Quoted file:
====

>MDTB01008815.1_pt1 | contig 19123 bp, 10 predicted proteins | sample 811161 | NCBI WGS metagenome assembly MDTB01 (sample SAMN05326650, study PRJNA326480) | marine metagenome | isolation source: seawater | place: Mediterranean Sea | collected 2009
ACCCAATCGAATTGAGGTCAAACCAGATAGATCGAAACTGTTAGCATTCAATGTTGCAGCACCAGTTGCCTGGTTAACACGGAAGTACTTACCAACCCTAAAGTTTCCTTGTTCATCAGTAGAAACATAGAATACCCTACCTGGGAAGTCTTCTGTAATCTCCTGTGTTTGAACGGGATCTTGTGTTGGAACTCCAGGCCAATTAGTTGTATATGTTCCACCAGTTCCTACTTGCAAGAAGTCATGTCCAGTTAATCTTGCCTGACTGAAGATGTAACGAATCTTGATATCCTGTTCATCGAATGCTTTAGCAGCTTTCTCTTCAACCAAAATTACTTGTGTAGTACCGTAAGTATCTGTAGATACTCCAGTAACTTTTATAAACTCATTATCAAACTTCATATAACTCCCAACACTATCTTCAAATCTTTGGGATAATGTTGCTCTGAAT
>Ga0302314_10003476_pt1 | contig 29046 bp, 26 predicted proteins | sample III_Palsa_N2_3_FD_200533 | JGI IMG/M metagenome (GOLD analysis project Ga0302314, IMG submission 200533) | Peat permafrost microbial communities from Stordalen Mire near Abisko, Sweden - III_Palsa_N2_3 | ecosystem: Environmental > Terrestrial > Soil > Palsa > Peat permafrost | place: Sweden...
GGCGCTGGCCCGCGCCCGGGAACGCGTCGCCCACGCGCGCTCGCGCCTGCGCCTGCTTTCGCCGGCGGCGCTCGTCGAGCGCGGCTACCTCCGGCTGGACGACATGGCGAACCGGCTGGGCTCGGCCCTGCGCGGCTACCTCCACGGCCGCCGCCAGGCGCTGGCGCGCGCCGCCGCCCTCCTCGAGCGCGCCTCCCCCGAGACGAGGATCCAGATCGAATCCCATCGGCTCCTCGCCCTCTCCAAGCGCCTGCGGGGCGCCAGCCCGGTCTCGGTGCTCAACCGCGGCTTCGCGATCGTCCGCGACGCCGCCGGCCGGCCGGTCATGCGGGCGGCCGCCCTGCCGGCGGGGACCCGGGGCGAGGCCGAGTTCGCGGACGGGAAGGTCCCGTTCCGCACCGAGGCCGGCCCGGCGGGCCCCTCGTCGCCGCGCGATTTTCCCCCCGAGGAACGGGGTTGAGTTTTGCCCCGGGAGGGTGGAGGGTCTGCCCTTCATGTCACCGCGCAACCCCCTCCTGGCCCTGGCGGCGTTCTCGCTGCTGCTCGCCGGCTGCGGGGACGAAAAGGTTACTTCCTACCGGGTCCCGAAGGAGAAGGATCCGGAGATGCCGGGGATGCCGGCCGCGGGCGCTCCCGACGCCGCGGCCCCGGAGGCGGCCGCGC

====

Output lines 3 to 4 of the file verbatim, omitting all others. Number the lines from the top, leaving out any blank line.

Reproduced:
>Ga0302314_10003476_pt1 | contig 29046 bp, 26 predicted proteins | sample III_Palsa_N2_3_FD_200533 | JGI IMG/M metagenome (GOLD analysis project Ga0302314, IMG submission 200533) | Peat permafrost microbial communities from Stordalen Mire near Abisko, Sweden - III_Palsa_N2_3 | ecosystem: Environmental > Terrestrial > Soil > Palsa > Peat permafrost | place: Sweden...
GGCGCTGGCCCGCGCCCGGGAACGCGTCGCCCACGCGCGCTCGCGCCTGCGCCTGCTTTCGCCGGCGGCGCTCGTCGAGCGCGGCTACCTCCGGCTGGACGACATGGCGAACCGGCTGGGCTCGGCCCTGCGCGGCTACCTCCACGGCCGCCGCCAGGCGCTGGCGCGCGCCGCCGCCCTCCTCGAGCGCGCCTCCCCCGAGACGAGGATCCAGATCGAATCCCATCGGCTCCTCGCCCTCTCCAAGCGCCTGCGGGGCGCCAGCCCGGTCTCGGTGCTCAACCGCGGCTTCGCGATCGTCCGCGACGCCGCCGGCCGGCCGGTCATGCGGGCGGCCGCCCTGCCGGCGGGGACCCGGGGCGAGGCCGAGTTCGCGGACGGGAAGGTCCCGTTCCGCACCGAGGCCGGCCCGGCGGGCCCCTCGTCGCCGCGCGATTTTCCCCCCGAGGAACGGGGTTGAGTTTTGCCCCGGGAGGGTGGAGGGTCTGCCCTTCATGTCACCGCGCAACCCCCTCCTGGCCCTGGCGGCGTTCTCGCTGCTGCTCGCCGGCTGCGGGGACGAAAAGGTTACTTCCTACCGGGTCCCGAAGGAGAAGGATCCGGAGATGCCGGGGATGCCGGCCGCGGGCGCTCCCGACGCCGCGGCCCCGGAGGCGGCCGCGC